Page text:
London and Barcelona-based audio-as-a-service SaaS startup Aflorithmic has scooped up $1.3 million in seed funding from Crowd Media Holdings, an Australia-based company focused on influencer-based ‘social commerce and marketing.
It’s taking a 10% stake in Aflorithmic, per a press release, where it says the strategic investment aims to enable it to offer FaceTime conversations with celebrities through “best-in-class voice cloning technology”.
Two-year-old Aflorithmic may not have chosen a name that trips off the tongue, but it’s all about speech and audio. It’s built a platform that offers fully automated, scalable audio production using AI-driven synthetic media, (“ethical”) voice cloning, and audio mastering — which can be delivered to people’s ears via websites, mobile apps, smart speakers, and so on via its APIs.
“Text in beautiful audio out” is its pithy slogan.
Sample clips on its website illustrate the personalization element with synthesized (robot-voiced) voiceovers greeting a named customer before plunging into the detail of whatever content it’s been programmed to deliver.
Some of Aflorithmic’s current (proof of concept/pilot) customers are using its tools to create audiobooks for kids, for a personalized narration of wellness/nutrition programs, and even a robot butler concierge service for hotel guests. Its business thesis is that demand for audio far outstrips the ability of studio-produced human-spoken voiceovers to deliver.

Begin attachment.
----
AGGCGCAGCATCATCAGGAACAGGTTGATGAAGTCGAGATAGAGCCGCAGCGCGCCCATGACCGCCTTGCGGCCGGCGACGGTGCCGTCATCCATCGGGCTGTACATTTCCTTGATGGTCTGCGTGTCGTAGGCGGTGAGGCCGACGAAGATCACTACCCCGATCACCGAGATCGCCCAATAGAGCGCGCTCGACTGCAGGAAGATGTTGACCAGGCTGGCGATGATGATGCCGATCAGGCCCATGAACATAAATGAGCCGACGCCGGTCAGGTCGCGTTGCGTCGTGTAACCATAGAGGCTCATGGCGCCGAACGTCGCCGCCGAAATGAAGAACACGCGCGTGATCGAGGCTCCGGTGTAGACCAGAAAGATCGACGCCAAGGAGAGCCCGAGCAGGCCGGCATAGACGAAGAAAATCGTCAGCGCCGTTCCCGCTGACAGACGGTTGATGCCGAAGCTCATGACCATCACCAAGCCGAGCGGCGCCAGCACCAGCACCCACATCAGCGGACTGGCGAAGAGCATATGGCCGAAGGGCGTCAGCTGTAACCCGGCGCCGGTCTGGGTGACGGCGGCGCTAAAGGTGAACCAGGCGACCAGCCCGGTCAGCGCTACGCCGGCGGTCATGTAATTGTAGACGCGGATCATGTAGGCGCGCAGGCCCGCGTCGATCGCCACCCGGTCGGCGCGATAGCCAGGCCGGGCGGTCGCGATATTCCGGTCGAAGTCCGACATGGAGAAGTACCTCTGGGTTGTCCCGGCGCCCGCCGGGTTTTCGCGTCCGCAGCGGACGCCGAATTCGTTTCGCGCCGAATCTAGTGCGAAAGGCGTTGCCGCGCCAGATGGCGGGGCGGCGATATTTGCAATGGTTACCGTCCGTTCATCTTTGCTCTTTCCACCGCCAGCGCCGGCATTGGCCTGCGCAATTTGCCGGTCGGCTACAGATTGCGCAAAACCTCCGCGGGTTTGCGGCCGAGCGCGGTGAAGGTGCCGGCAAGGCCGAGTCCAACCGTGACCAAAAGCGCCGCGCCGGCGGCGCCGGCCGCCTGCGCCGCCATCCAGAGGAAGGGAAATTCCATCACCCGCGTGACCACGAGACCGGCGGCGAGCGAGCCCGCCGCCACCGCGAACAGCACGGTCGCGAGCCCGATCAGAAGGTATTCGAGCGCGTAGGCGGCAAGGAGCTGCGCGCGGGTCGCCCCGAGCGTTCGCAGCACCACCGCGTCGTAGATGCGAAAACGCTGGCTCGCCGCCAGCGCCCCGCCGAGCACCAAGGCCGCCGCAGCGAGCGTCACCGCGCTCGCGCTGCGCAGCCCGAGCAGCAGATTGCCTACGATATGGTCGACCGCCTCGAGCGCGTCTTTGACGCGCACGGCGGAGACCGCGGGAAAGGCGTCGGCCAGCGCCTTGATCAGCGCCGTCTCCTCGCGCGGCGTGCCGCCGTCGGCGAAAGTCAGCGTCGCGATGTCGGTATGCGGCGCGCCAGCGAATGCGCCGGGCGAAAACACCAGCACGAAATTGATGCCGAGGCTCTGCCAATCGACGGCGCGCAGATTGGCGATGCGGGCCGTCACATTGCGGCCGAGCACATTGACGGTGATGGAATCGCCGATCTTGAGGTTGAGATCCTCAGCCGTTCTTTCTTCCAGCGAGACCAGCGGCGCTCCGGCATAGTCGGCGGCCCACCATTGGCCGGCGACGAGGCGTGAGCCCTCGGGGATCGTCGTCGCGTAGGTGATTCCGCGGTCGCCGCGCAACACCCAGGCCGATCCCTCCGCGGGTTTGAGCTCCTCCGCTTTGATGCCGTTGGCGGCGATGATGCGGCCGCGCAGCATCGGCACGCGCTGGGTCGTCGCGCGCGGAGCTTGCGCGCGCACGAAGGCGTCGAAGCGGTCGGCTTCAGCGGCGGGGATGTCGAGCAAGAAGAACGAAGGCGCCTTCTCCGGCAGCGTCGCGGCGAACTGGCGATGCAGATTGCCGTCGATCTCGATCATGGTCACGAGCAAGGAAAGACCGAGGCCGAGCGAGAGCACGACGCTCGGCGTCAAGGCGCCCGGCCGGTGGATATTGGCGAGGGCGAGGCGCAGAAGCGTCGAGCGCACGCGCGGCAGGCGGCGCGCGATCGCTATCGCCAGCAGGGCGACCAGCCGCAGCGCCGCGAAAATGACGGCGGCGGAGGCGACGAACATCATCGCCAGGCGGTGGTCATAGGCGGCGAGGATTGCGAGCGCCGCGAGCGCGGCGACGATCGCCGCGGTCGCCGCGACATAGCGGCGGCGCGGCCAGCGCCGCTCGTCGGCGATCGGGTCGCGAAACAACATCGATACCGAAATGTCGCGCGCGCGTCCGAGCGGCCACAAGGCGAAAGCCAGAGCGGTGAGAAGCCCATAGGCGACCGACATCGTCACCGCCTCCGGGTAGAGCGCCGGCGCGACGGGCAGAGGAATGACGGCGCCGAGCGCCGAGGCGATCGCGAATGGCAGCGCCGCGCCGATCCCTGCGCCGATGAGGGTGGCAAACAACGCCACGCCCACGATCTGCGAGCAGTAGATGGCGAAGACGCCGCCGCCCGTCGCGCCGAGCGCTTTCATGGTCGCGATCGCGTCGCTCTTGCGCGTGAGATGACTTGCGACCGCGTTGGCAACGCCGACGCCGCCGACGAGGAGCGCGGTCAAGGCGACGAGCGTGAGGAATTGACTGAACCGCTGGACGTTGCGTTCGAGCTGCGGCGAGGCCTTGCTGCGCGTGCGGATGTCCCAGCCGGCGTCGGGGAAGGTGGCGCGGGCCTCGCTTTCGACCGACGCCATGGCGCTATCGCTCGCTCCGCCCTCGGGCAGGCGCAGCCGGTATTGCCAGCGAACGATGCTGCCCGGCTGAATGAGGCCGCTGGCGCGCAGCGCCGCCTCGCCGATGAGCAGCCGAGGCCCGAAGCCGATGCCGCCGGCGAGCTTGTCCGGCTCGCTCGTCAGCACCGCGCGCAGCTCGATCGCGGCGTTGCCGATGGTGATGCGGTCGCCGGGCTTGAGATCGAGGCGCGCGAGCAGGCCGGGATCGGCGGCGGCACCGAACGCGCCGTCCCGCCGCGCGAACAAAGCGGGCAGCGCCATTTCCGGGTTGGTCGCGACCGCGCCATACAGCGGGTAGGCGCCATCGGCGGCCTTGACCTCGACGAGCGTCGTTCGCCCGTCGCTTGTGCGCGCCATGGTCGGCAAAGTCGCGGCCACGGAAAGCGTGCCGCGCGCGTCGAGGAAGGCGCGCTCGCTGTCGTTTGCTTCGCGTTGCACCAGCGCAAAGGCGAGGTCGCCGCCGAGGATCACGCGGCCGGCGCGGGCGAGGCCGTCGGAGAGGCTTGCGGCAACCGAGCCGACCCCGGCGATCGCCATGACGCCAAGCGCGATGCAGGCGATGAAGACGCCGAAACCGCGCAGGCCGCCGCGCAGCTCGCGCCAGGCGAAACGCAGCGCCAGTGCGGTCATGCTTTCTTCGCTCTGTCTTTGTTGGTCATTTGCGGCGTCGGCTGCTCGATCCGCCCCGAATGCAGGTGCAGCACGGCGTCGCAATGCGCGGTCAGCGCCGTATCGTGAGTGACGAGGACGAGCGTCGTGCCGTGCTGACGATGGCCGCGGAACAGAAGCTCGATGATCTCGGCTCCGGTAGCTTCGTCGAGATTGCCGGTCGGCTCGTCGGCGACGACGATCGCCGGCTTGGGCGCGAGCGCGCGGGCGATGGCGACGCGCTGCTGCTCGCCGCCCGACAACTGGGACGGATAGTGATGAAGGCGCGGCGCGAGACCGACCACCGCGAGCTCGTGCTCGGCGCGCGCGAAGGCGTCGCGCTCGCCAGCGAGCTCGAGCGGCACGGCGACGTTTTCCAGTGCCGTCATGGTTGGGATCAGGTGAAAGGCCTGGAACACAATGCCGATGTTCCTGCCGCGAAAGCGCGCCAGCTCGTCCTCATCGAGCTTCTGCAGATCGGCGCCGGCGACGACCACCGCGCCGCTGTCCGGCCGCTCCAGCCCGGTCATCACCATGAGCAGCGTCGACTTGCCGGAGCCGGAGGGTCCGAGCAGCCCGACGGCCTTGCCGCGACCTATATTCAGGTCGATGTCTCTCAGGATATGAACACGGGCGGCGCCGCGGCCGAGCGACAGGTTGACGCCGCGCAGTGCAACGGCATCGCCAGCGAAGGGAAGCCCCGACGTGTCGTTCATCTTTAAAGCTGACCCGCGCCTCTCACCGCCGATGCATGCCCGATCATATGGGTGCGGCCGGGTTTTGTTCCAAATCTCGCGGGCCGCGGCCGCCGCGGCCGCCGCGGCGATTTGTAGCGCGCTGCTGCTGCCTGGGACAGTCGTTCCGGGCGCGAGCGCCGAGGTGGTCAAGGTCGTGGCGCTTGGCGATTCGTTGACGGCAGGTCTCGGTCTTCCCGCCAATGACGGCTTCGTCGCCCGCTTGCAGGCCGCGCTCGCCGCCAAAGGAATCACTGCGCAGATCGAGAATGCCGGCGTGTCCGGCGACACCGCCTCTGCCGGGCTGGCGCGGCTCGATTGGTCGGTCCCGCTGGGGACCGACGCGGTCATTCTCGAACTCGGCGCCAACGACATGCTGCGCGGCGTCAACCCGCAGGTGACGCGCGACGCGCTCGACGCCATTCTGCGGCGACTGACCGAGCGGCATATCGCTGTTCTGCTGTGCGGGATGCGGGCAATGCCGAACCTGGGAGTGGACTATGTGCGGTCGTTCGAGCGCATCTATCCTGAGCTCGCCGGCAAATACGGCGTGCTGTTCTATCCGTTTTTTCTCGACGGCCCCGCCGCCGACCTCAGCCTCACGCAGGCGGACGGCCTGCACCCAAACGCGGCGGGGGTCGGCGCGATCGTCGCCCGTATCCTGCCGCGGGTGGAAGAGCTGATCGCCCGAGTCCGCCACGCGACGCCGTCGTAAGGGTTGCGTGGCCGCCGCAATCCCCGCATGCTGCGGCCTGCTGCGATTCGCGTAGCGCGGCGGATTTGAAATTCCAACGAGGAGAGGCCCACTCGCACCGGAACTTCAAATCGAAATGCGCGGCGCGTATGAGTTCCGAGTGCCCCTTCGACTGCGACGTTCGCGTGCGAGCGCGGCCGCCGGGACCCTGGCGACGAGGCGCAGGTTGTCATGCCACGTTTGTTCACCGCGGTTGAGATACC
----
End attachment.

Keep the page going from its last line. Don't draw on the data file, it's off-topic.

Hence it reckons synthesized media will be needed to plug the demand gap — serving up infinite permutations of a voice track, each one personalized to a particular customer of the brand or enterprise. For now, it’s working on around 10 projects with early beta customers, focused on the edtech, martech, and health & fitness sectors.
At the same time, the popularity of podcasts and live-voice streaming shows no sign of abating — speaking to the staying power of audio in a video-heavy era.
Aflorithmic’s new investor, Crowd Media Holdings, has rather more ambitious designs on what its tools can help it do — and talks about ‘completely reshaping the way consumers engage in commerce.
The specific driver for its investment in Aflorithmic (aka ALFR) is a plan to blend synthesized voice with video to let fans engage in “immersive” video chats with simulated versions of their favorite celebrities. TIt said that taking a stake in the audio startup to partner on that project helps it de-risk that plan,
“ALFR brings the audio tech that will replicate a celebrity’s accent, tone, and mannerisms as if the celebrity were on the other end of a call,” Crowd Media writes, noting that “the actual content” the (future) cloned celebrity will sweetly whisper to your face will be “driven by” its own AI-driven chatbot technology — based on drawing on a knowledge base of answers built up from responding to more than 180M user-submitted questions (“via text-only mediums”).